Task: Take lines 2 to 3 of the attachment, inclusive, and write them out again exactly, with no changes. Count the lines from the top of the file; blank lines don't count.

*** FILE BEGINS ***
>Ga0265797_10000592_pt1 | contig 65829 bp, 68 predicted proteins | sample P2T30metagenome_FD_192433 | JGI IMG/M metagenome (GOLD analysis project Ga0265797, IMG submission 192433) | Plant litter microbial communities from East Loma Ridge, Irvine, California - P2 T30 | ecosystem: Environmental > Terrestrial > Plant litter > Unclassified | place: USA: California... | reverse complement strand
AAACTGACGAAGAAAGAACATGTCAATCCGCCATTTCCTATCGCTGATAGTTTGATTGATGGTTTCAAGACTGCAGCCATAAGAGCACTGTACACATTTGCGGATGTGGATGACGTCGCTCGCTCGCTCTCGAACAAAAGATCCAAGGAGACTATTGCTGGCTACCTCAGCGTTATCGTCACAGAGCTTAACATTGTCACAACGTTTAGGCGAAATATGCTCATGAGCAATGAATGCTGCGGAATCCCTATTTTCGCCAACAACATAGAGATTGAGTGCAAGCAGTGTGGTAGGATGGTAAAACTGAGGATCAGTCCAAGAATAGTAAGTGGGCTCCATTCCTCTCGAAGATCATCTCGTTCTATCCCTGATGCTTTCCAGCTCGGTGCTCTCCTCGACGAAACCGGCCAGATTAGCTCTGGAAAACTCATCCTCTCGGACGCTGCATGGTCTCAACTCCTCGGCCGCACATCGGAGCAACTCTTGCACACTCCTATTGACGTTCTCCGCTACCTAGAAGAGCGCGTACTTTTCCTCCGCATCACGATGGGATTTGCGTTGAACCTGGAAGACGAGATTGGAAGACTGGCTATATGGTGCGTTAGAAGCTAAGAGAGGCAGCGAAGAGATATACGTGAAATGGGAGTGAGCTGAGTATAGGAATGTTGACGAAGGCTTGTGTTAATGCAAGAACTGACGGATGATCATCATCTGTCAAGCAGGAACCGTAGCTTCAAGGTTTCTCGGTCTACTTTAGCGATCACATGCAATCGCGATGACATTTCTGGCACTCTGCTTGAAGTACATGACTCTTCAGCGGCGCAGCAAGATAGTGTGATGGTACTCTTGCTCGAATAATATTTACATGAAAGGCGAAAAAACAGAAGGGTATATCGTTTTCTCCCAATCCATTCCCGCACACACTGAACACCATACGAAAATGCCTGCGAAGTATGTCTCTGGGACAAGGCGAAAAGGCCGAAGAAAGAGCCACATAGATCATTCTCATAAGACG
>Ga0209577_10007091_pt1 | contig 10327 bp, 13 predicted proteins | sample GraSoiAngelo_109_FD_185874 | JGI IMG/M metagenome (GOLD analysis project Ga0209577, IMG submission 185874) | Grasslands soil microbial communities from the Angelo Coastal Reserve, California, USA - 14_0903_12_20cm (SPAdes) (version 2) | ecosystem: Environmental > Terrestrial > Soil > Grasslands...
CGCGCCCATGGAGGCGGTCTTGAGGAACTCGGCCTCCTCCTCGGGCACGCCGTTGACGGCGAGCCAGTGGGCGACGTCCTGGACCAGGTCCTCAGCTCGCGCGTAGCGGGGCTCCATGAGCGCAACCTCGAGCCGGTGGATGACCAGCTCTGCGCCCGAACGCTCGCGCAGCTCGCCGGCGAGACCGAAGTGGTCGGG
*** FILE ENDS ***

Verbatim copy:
AAACTGACGAAGAAAGAACATGTCAATCCGCCATTTCCTATCGCTGATAGTTTGATTGATGGTTTCAAGACTGCAGCCATAAGAGCACTGTACACATTTGCGGATGTGGATGACGTCGCTCGCTCGCTCTCGAACAAAAGATCCAAGGAGACTATTGCTGGCTACCTCAGCGTTATCGTCACAGAGCTTAACATTGTCACAACGTTTAGGCGAAATATGCTCATGAGCAATGAATGCTGCGGAATCCCTATTTTCGCCAACAACATAGAGATTGAGTGCAAGCAGTGTGGTAGGATGGTAAAACTGAGGATCAGTCCAAGAATAGTAAGTGGGCTCCATTCCTCTCGAAGATCATCTCGTTCTATCCCTGATGCTTTCCAGCTCGGTGCTCTCCTCGACGAAACCGGCCAGATTAGCTCTGGAAAACTCATCCTCTCGGACGCTGCATGGTCTCAACTCCTCGGCCGCACATCGGAGCAACTCTTGCACACTCCTATTGACGTTCTCCGCTACCTAGAAGAGCGCGTACTTTTCCTCCGCATCACGATGGGATTTGCGTTGAACCTGGAAGACGAGATTGGAAGACTGGCTATATGGTGCGTTAGAAGCTAAGAGAGGCAGCGAAGAGATATACGTGAAATGGGAGTGAGCTGAGTATAGGAATGTTGACGAAGGCTTGTGTTAATGCAAGAACTGACGGATGATCATCATCTGTCAAGCAGGAACCGTAGCTTCAAGGTTTCTCGGTCTACTTTAGCGATCACATGCAATCGCGATGACATTTCTGGCACTCTGCTTGAAGTACATGACTCTTCAGCGGCGCAGCAAGATAGTGTGATGGTACTCTTGCTCGAATAATATTTACATGAAAGGCGAAAAAACAGAAGGGTATATCGTTTTCTCCCAATCCATTCCCGCACACACTGAACACCATACGAAAATGCCTGCGAAGTATGTCTCTGGGACAAGGCGAAAAGGCCGAAGAAAGAGCCACATAGATCATTCTCATAAGACG
>Ga0209577_10007091_pt1 | contig 10327 bp, 13 predicted proteins | sample GraSoiAngelo_109_FD_185874 | JGI IMG/M metagenome (GOLD analysis project Ga0209577, IMG submission 185874) | Grasslands soil microbial communities from the Angelo Coastal Reserve, California, USA - 14_0903_12_20cm (SPAdes) (version 2) | ecosystem: Environmental > Terrestrial > Soil > Grasslands...